To make a great crafting system, however, the act of crafting itself requires some sense of tactility or physicality that goes beyond holding down a button to “craft”. Minecraft probably remains the pinnacle of this, with its grid system that let players lay out their resources in the vague shape of the object they were creating. It’s quick and simple to use but provides enough of a sense of making something that it didn’t’ feel like you were simply filling out a recipe.

In addition, there’s a logic behind Minecraft’s grid that lets you “discover” new recipes through experimentation. This is another mechanic that few if any subsequent crafting systems adopted. Instead, most games with crafting tie your hands until you’ve unlocked the requisite blueprint or recipe to artificially engender progression.

Another game that does tactility surprisingly well is Prey (the new one, not the old one). Its crafting system involves two machines, one that recycles collected objects into component materials, and another that combines those materials to produce new objects. It does much of the work for you, but the process of dropping in the right materials and pushing the buttons and watching the resulting item emerge from the machine is both enjoyable and satisfying. Crafting isn’t really a mechanic in Prey either, which goes to show that you can bolt on a crafting system without it being tedious and derivative.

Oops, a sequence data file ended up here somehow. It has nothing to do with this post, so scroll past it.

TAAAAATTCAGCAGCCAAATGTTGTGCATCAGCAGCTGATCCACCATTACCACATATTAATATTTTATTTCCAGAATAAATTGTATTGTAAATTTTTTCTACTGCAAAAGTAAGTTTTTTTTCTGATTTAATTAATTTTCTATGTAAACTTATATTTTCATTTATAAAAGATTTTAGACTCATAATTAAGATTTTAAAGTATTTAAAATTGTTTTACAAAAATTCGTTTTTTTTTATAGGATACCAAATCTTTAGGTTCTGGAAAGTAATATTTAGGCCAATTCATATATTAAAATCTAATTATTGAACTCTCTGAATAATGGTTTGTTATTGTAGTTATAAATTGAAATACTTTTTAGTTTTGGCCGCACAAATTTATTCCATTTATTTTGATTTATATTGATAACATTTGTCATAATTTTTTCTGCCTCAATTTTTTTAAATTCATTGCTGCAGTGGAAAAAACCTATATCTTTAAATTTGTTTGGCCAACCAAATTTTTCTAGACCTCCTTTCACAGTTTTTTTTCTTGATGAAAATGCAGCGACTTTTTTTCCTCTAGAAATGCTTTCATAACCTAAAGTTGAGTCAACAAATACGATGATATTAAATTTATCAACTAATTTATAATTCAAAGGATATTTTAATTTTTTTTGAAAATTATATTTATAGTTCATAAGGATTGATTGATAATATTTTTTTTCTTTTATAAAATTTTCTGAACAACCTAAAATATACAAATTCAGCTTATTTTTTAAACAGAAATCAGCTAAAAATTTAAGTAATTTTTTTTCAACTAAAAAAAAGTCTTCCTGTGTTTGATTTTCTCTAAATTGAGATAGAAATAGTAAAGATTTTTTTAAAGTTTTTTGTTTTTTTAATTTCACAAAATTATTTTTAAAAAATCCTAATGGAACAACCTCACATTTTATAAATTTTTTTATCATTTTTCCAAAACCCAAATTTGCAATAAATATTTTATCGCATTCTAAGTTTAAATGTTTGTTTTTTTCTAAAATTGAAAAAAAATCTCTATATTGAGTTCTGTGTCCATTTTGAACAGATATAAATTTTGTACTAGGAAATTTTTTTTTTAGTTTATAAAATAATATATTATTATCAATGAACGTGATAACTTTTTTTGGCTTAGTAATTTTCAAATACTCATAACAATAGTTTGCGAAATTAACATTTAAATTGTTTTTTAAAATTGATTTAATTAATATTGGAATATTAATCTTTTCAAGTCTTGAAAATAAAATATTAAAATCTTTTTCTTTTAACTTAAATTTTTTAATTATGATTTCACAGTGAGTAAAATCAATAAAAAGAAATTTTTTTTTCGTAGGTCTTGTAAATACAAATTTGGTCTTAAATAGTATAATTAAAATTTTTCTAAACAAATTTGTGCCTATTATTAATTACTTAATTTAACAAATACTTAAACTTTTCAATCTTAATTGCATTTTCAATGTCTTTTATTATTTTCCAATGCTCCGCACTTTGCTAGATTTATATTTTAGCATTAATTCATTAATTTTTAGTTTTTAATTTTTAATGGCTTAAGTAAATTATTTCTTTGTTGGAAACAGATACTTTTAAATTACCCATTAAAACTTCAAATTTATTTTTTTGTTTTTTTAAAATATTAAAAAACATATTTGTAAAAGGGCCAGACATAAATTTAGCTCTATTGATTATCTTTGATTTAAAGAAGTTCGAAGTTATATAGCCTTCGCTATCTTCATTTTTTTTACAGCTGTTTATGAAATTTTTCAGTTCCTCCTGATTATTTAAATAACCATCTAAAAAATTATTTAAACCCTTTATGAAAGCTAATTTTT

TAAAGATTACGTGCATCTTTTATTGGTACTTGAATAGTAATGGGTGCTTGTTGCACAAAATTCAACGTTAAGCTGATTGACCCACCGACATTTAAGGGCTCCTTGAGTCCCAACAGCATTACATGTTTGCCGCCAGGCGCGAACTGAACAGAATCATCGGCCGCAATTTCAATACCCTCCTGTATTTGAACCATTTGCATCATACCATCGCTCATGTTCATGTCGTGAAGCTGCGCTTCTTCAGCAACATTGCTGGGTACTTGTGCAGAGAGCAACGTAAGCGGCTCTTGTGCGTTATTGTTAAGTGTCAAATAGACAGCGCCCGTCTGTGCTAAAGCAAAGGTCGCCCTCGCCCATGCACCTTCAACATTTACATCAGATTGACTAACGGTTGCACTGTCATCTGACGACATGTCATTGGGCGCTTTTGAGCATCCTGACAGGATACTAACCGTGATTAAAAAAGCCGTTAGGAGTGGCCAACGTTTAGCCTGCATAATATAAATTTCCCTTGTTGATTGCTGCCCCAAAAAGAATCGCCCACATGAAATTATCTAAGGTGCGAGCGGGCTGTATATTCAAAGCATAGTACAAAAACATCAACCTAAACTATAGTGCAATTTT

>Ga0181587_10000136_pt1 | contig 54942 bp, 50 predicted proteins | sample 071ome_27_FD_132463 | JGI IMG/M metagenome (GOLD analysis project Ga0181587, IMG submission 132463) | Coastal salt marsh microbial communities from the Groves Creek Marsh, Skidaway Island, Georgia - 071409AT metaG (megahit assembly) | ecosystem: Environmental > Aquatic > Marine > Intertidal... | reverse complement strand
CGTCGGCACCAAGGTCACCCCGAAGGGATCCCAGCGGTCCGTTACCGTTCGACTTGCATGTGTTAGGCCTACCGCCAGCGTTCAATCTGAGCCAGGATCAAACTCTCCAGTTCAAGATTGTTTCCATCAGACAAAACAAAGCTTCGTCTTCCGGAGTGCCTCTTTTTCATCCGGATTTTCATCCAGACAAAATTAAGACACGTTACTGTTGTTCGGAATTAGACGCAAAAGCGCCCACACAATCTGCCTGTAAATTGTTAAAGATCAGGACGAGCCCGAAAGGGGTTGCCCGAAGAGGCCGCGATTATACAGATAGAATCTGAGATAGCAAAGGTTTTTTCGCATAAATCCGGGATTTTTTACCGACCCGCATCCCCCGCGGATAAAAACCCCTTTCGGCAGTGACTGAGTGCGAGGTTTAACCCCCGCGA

Crafting should not come at the cost of discovery

This is probably my single biggest problem with modern crafting systems, especially those which are lumped into games that aren’t really about crafting. A bad crafting system kills the joy of virtual discovery. One of my biggest problems with No Man’s Sky on launch is that it forced players to spend half their time in crafting menus rather than exploring the universe Hello Games had created (a problem it still hasn’t fully resolved, incidentally).